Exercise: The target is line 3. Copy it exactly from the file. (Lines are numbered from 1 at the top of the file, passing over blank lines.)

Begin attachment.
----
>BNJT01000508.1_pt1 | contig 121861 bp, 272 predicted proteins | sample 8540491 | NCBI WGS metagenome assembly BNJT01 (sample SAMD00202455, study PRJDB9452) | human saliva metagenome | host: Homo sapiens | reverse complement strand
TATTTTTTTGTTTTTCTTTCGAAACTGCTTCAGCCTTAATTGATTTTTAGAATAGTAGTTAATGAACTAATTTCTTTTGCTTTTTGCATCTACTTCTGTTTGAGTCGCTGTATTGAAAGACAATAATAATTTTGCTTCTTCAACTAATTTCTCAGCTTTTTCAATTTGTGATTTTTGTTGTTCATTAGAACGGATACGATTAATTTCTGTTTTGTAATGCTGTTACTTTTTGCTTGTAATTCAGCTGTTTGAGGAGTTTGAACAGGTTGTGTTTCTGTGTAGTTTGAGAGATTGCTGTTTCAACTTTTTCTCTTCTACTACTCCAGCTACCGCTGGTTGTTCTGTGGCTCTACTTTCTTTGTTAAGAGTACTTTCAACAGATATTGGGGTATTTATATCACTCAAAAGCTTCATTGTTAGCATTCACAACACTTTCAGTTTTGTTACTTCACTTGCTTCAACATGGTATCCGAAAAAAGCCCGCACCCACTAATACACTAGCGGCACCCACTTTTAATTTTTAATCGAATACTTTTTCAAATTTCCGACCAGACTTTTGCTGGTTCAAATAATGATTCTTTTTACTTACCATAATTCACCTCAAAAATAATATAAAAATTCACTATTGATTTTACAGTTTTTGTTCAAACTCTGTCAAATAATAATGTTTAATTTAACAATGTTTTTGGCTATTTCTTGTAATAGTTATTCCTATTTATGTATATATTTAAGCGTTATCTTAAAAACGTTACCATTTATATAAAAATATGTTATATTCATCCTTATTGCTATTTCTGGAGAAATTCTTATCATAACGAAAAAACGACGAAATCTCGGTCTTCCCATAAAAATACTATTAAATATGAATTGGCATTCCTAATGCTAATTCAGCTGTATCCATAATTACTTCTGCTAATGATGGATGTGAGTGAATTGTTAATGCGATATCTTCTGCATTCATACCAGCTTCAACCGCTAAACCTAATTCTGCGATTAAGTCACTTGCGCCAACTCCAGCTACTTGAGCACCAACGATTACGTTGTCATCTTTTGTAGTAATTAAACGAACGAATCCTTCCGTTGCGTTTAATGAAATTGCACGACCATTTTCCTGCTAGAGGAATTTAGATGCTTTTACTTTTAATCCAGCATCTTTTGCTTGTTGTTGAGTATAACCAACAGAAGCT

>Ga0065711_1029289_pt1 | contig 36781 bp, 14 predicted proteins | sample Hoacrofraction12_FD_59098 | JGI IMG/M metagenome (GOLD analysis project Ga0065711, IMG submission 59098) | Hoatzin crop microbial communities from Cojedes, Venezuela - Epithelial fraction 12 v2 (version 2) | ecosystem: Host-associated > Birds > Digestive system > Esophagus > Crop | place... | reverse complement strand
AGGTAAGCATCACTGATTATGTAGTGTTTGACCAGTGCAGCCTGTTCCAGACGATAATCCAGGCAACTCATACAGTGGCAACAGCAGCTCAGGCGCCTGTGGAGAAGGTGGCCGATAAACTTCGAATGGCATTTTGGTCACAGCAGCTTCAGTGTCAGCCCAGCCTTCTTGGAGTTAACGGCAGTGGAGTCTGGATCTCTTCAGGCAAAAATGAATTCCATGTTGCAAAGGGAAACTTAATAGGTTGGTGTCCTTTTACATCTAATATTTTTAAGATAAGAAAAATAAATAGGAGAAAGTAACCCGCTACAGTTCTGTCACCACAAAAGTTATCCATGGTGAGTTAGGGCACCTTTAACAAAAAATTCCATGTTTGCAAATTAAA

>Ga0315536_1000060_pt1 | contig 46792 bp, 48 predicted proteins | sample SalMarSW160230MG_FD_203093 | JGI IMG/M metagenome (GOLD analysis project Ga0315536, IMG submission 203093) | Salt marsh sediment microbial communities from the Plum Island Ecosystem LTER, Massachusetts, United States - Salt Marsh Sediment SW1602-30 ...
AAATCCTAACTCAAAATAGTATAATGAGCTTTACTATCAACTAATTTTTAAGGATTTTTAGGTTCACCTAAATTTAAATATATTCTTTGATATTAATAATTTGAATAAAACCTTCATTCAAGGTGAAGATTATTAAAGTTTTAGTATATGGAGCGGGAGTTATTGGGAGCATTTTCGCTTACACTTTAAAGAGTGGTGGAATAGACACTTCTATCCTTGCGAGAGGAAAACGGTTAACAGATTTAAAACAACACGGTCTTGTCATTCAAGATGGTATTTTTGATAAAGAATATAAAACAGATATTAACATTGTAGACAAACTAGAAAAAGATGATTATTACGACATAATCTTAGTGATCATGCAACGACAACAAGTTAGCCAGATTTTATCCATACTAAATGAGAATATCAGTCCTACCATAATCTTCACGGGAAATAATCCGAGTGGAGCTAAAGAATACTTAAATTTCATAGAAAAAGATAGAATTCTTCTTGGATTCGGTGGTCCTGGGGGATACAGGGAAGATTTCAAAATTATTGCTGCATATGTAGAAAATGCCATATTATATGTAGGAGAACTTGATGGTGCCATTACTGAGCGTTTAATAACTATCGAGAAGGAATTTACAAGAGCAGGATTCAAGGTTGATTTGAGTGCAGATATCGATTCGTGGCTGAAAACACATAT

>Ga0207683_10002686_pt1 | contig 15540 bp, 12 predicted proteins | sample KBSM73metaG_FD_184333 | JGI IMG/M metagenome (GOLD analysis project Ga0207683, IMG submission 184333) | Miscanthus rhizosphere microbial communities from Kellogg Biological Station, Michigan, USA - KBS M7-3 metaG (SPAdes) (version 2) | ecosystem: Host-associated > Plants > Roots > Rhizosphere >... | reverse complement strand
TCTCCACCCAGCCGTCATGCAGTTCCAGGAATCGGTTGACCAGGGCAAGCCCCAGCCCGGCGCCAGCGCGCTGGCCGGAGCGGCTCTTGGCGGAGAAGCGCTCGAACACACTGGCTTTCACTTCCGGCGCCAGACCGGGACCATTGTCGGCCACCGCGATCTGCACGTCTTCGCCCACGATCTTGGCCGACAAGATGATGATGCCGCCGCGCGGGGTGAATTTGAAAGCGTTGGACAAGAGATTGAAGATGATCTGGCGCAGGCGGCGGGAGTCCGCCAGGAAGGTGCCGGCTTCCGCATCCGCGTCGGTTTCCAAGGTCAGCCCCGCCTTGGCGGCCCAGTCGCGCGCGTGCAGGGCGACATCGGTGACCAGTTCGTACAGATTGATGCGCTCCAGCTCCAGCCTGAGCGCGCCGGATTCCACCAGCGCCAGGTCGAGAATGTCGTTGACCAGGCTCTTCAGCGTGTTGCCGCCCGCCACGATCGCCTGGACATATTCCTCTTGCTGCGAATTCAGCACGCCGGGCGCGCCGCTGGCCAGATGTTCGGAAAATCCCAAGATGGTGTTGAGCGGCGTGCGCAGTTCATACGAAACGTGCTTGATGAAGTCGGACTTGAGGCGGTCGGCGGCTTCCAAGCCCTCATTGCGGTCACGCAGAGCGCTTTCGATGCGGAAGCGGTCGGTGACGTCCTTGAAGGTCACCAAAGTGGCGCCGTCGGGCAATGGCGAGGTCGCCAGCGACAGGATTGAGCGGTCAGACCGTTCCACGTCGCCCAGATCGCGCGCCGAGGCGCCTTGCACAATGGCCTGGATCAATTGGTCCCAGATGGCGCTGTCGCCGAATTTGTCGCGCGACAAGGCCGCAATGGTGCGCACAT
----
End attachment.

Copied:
>Ga0065711_1029289_pt1 | contig 36781 bp, 14 predicted proteins | sample Hoacrofraction12_FD_59098 | JGI IMG/M metagenome (GOLD analysis project Ga0065711, IMG submission 59098) | Hoatzin crop microbial communities from Cojedes, Venezuela - Epithelial fraction 12 v2 (version 2) | ecosystem: Host-associated > Birds > Digestive system > Esophagus > Crop | place... | reverse complement strand